How Much Juice Should Kids Drink? What to Know About Juice & Serving Size
Selecting beverages for your children can be tricky. What should they be drinking and how much should they drink? Dr. Lisa Thornton, pediatrician and mother, breaks down new juice guidelines from the American Academy of Pediatrics (AAP) on juice serving size and answers questions about 100 percent juice in the diet.
My kids like to drink juice, but I don’t know how much to serve them. Do you have any suggestions?
Like the whole fruit it is squeezed from, 100 percent juice is both delicious and nutritious. It is filled with important vitamins and minerals like potassium, folate and vitamin C, which make it a great beverage to serve your children. A serving of 100 percent juice is also a good option to help children meet their daily fruit serving recommendations.
In regards to portion size, follow the guidelines from the American Academy of Pediatrics (AAP). Children ages 1-3 can have up to 4 ounces of juice a day, kids ages 4-6 can drink up to 6 ounces a day and children 7 and older can have up to 8 ounces per day. These new guidelines were put into place to help parents manage their children’s intake.
Should I be worried about juice and weight gain?
Balance is the key to good health for people of all ages, from age 1 to 100. Guidelines and recommendations are put into place by experts at the American Academy of Pediatrics and the United States Department of Agriculture (USDA) to help guide you to make the best decisions about the foods and beverages you serve to your family.
Scientific studies that analyzed the juice consumption of children and adults found that when juice is consumed in appropriate amounts, there is no association between drinking juice and obesity. If you are worried about the impact of individual foods on your child’s weight, consult with a professional, such as a nutritionist or pediatrician.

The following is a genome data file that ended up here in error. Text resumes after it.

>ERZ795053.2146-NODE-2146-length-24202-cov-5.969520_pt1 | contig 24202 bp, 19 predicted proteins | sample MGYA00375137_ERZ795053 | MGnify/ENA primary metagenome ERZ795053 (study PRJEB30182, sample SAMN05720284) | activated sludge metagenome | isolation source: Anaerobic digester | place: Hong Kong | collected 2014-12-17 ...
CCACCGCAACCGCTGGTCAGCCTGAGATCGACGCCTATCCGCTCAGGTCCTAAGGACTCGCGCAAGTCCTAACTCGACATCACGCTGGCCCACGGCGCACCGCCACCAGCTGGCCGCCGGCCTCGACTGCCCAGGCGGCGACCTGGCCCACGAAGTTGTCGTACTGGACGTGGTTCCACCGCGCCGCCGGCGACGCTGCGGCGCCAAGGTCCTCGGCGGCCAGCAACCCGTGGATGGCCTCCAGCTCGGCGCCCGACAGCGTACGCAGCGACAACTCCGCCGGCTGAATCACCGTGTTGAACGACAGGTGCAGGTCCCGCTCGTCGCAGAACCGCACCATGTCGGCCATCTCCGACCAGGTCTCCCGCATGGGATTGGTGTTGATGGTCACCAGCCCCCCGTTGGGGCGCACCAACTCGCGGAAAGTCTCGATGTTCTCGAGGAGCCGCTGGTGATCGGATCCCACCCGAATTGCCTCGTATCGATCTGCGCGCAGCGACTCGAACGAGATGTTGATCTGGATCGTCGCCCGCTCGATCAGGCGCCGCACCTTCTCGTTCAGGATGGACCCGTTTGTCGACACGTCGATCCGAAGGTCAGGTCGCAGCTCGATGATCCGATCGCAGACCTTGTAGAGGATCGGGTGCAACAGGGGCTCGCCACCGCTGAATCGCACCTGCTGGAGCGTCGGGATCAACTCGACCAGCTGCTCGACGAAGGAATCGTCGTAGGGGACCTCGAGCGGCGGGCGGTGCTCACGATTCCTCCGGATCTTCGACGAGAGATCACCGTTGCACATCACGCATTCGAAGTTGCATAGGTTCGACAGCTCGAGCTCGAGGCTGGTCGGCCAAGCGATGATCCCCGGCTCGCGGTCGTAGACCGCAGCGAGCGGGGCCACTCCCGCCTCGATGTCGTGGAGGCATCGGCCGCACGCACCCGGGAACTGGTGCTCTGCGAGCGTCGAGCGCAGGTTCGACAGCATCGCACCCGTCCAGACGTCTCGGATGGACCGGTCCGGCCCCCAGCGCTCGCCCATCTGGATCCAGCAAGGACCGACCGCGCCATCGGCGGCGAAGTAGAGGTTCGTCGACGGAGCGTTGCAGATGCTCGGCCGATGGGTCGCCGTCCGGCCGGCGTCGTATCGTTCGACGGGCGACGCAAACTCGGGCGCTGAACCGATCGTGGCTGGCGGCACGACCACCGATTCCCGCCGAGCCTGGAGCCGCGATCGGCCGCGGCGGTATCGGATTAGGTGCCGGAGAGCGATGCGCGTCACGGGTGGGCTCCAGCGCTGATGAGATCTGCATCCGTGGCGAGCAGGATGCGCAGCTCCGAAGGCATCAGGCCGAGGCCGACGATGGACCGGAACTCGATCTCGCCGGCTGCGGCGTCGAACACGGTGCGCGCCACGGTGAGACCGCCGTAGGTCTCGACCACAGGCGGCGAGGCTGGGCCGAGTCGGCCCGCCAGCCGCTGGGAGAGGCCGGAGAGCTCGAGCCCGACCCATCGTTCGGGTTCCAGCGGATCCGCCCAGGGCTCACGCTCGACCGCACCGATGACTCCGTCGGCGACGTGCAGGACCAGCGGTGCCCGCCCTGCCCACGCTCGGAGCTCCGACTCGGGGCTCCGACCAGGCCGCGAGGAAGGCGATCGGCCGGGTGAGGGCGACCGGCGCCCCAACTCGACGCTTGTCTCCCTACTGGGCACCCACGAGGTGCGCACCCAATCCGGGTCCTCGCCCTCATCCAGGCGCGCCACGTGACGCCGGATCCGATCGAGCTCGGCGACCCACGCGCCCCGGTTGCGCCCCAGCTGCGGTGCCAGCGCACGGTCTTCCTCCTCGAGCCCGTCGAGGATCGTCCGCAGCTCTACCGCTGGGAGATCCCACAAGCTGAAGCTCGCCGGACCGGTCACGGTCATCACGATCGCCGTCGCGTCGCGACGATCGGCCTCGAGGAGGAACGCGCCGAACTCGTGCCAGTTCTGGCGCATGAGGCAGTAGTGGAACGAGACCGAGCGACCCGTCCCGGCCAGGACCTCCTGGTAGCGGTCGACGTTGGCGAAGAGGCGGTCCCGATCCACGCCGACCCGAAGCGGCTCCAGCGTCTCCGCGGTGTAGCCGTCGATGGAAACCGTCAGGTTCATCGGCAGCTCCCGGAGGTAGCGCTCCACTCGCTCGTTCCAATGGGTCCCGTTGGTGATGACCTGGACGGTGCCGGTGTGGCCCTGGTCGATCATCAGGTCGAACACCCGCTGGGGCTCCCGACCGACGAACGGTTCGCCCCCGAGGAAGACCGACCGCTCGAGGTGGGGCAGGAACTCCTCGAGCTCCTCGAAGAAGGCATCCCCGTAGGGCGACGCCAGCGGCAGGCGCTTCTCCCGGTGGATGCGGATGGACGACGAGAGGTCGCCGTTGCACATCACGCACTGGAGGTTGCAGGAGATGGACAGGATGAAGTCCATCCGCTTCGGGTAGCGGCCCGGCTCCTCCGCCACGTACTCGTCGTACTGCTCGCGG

Does drinking juice impact fruit consumption? I’m concerned that if I serve my children juice, they will be less likely to eat fruit.
Actually, nutrition research shows just the opposite. Children who drink juice tend to have overall better quality diets than those who do not drink juice. This means they eat more whole fruit, less saturated fats and have less added sugar in their diet.
Drinking juice shouldn’t replace eating whole fruit in the diet; it should complement it. According to the U.S. Dietary Guidelines, 100 percent juice is part of the fruit group, which consists of all forms of fruit — fresh, frozen, canned, dried and 100 percent juice. More than 75 percent of Americans do not eat the recommended amount of fruit; one serving of fruit juice can help to supplement your family’s intake.
Making decisions about what to feed your family shouldn’t be stressful or difficult. Consult with your physician, pediatrician or nutritionist if you are confused about what foods and beverages you should be serving your loved ones. For more information on including 100 percent in a healthy diet, visit our Latest Research.